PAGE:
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Lowercase Letter of The Week : a

apple a !
Welcome to the new letter of the week- it’s all lower case from now on! Don’t worry though I will link the uppercase letter at the bottom of each post . I know we just did an apple but I have to practice what I preach and let my child’s interests lead – and the little dude wanted to make an apple a, which I was happy to since it’s a cinch to turn a lowercase a into an apple. I am not starting with a to go in alphabetical order, and in many teaching circles you keep the vowels for last. I am doing them as he shows interests but encourage you to do them however works best for your child.

  1. Gather your materials. You will need a paper plate, some scrap green paper, a red and brown marker, glue and scissors. If you want to make it easier to display you can also use another piece of paper for a backing. Also I am only using the paper plate because my husband bought a pack large enough to use for 10 years , plain paper would work just fine.
  2. Start by writing a large lowercase a on the plate.
  3. Have your child color the straight side brown to make a stem. As we were coloring we talked about how the a is shaped and also the parts of an apple.
  4. Color the rest red ! A cool perk of the paper plate was that it kept the marker contained even with very very enthusiastic coloring.
  5. While they color, cut out a leaf from the green paper. If your child is able to do this step have them do it after coloring.
  6. Cut the a out.
  7. Glue onto the paper.
  8. Add the leaf. Let dry.


“One Green Apple” by Even Bunting is a treat. The book is not about apples really at all, instead it’s about Farrah a little Muslim girl who has come to the United States from an unnamed country and her first day at school. The day is spent on a field trip to an orchard , where the children pick apples and make apple cider. I immediately related to this as my first day of work at a school in my new country was trying, although I could speak the language unlike Farrah it was still daunting to be new in unfamiliar territory. The melting pot analogy is turned into a apple cider one as all the children throw their apples in and work together to press it into cider, even Farrah helps. They all drink the collectively made cider. My son was too young for this book but I think it would be realistic for a PreK – 2nd grade.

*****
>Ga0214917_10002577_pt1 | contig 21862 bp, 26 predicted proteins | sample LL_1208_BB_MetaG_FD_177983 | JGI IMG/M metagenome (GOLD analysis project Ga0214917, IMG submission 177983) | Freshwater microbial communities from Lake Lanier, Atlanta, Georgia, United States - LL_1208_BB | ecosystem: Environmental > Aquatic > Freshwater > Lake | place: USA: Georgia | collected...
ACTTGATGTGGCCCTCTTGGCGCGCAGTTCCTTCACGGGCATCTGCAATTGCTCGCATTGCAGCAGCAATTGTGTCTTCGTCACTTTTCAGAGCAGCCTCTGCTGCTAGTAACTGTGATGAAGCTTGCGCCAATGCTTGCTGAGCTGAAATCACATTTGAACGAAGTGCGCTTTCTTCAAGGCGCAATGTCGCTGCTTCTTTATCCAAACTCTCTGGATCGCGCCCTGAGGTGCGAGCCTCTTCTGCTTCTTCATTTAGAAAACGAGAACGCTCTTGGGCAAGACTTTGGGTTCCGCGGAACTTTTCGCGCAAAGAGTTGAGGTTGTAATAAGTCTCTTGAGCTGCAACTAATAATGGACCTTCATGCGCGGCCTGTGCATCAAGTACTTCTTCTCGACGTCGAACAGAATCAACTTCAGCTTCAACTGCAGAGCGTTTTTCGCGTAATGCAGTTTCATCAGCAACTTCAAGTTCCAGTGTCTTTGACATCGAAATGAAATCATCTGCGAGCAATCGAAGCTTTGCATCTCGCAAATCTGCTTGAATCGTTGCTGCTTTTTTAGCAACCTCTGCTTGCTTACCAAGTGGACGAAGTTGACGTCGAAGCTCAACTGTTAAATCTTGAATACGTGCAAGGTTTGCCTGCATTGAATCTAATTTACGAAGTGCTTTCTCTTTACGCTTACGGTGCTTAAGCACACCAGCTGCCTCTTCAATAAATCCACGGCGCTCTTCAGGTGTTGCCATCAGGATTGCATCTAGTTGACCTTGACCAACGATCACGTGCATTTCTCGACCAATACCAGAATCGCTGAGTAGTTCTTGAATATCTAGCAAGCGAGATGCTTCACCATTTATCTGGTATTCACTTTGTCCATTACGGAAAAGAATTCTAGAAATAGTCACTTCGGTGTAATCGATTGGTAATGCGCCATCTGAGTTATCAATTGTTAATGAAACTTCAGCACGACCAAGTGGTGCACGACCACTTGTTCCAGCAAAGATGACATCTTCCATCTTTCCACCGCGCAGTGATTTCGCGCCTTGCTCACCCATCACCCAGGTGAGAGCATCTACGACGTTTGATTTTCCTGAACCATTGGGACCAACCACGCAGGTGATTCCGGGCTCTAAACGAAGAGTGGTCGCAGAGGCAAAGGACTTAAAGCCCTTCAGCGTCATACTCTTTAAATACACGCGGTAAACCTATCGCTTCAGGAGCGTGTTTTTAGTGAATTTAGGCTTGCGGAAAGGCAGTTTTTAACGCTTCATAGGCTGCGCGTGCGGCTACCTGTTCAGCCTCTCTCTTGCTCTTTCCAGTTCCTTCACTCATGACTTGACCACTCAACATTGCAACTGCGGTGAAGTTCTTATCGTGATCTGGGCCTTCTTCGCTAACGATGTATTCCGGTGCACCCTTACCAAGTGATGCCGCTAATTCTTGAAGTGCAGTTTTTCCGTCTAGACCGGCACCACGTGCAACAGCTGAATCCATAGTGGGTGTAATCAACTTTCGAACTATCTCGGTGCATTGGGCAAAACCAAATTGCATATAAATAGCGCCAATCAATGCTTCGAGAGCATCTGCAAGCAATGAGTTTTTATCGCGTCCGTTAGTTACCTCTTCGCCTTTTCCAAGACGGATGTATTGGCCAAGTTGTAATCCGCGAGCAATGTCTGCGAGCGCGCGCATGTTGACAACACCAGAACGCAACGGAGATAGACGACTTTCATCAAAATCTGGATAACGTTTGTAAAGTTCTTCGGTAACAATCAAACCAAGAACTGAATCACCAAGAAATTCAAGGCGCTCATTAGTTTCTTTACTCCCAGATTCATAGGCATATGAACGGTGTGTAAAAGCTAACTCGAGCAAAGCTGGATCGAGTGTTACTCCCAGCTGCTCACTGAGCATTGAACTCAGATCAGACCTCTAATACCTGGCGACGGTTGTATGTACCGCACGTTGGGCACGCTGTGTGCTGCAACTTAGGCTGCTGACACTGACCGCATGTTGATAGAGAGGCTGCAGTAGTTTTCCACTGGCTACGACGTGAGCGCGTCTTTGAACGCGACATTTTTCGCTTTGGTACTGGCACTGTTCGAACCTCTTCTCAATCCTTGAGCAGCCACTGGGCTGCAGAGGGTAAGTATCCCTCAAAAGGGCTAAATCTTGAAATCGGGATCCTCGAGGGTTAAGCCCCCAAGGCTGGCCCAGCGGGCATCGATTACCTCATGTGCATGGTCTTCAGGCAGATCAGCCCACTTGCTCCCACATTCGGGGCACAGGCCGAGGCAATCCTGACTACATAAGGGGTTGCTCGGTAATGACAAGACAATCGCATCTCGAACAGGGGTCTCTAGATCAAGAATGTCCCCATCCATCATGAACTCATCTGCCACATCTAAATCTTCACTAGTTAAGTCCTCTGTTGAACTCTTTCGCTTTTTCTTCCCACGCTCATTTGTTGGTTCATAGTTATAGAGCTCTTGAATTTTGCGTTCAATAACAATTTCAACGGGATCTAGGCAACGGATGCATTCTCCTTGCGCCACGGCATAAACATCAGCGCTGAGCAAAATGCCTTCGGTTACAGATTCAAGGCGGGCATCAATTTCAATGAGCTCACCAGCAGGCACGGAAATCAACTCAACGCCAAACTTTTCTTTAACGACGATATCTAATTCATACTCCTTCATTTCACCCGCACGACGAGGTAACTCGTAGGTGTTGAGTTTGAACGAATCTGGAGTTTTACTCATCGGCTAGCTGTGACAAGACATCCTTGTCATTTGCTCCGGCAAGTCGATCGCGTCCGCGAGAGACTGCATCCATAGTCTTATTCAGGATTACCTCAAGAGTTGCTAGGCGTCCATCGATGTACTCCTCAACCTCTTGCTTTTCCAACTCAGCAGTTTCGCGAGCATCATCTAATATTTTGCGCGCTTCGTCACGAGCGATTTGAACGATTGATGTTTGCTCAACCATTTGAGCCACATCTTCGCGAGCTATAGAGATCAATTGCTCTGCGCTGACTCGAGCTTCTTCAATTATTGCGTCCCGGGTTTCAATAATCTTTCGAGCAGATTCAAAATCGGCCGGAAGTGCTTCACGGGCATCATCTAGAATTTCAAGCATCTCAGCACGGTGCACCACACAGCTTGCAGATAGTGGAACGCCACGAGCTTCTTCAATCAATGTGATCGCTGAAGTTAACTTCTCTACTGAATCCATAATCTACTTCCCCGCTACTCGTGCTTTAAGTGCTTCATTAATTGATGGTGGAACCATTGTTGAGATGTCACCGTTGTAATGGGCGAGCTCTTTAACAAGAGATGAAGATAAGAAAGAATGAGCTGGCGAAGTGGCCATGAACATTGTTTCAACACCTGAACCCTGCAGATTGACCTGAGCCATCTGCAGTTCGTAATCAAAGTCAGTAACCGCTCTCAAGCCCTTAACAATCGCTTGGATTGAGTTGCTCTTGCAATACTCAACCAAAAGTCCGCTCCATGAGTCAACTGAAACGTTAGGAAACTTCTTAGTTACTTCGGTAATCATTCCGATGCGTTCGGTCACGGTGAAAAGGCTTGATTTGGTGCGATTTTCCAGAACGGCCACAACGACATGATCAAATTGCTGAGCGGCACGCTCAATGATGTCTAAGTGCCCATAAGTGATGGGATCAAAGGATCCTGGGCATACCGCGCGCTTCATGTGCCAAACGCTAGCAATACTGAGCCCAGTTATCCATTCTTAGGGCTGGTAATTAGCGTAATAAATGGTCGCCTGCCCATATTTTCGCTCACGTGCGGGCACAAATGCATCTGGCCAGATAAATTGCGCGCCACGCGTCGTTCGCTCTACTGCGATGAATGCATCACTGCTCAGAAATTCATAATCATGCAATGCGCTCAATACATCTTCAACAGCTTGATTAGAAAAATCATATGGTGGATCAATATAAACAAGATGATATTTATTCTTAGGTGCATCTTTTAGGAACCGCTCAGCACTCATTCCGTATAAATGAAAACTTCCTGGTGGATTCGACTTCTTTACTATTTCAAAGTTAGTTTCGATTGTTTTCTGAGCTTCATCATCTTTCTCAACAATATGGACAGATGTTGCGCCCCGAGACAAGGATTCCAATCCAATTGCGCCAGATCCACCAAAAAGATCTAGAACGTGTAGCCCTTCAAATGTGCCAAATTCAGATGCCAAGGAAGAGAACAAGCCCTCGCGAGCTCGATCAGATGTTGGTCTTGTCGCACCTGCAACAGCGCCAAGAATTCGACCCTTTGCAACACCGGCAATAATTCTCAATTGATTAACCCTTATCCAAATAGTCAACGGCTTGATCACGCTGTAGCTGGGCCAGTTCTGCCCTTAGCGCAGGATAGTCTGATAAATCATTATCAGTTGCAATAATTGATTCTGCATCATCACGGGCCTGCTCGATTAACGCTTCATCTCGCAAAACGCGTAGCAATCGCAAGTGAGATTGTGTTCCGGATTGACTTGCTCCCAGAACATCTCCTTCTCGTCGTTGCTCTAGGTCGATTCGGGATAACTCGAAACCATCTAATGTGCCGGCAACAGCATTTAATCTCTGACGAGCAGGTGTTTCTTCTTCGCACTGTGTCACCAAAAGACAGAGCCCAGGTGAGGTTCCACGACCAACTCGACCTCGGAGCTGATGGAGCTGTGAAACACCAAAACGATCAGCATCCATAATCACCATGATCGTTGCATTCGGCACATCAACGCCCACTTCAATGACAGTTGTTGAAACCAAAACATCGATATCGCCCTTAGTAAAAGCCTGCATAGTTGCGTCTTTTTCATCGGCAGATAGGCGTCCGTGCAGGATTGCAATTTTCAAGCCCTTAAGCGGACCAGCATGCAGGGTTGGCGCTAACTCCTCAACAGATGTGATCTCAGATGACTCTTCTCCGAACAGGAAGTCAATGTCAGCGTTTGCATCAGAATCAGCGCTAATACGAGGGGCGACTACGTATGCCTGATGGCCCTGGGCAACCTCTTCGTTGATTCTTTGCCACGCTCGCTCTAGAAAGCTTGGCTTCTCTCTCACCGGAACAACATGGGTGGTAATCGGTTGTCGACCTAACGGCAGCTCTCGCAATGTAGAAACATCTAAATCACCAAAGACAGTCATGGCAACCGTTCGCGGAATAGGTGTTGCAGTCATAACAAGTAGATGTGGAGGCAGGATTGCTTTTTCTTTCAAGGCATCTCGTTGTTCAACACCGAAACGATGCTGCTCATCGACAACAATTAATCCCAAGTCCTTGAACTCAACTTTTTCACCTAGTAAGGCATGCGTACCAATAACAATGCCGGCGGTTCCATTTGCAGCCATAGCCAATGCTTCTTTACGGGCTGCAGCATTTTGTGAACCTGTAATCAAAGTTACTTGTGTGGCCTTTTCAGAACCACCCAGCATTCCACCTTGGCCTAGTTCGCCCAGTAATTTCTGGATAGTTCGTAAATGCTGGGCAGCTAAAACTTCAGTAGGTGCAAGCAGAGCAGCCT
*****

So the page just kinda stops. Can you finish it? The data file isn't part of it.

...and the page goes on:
“The Apple Pie the Papa Baked” by Lauren Thompson had me tricked into thinking that it was a new edition of an old book. The retro look to the illustrations hooked me and I was shocked to see it was only published 2 years ago. The reader is taken through all the elements that go into making a pie, not the recipe though. The story works backwards from pie to the apples, the tree, the roots and more . The message is one of interconnectedness and makes me feel equally important and small all at the same time. I think it’s useful to teach how everything in nature is dependent on other elements and can’t work alone. My son enjoyed the illustrations of the sun with a face and the little girl helping her father at every step.

“Apple Farmer Annie” by Monica Wellington is another instant favorite in our house. My son loves this author and I like how simple but informative this book is. Your little reader will learn about the basics of what happens at an apple orchard , but you can take it further if you want. On many of the pages there are chances to learn more, like the page about sorting and classifying, where there are apples ready to count 1-10, and sorted by colors. I love the last page that says that Annie is so happy to have her own apple farm. I loved that message and think it’s a lot more powerful than some may think, women on farms in most books are “farmer’s wives” and I love that there is no one but Annie doing her own thing.

The Whole Alphabet

Letter Of The Week


We took a week off from making our Letter of The Week craft to enjoy a day out as a family for Mother’s Day. Instead I complied the our whole alphabet ! Click on the letter of your choice and it will link you to all the activities we have done for that letter so far. As we add more activities they will be added automatically.

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Two Alphabet Books!

” Z Goes Home” by Jon Agee follows the letter Z from the time he leaps down from the sign at the zoo until he makes his way home. Along his travels he encounters all the other letters. Some are of the words the letters represent may be challenging for preschoolers, but the illustrations are clear and your child won’t have too hard a time finding the letter in the picture.

“The Graphic Alphabet by David Pelletier is a fun book to share with a child who has already mastered the alphabet, because this book is challenging. Each letter is shown in it’s own illustration, but you aren’t sure exactly what the picture is of, this is the challenge. As you can see on the cover it has an avalanche, the hardest one for me was N no matter how I looked ta the picture I thought it was of magnets! Turns out it was noodles! Very fun book for kids that already know their letters and are up for a challenge.

More Alphabet Books!

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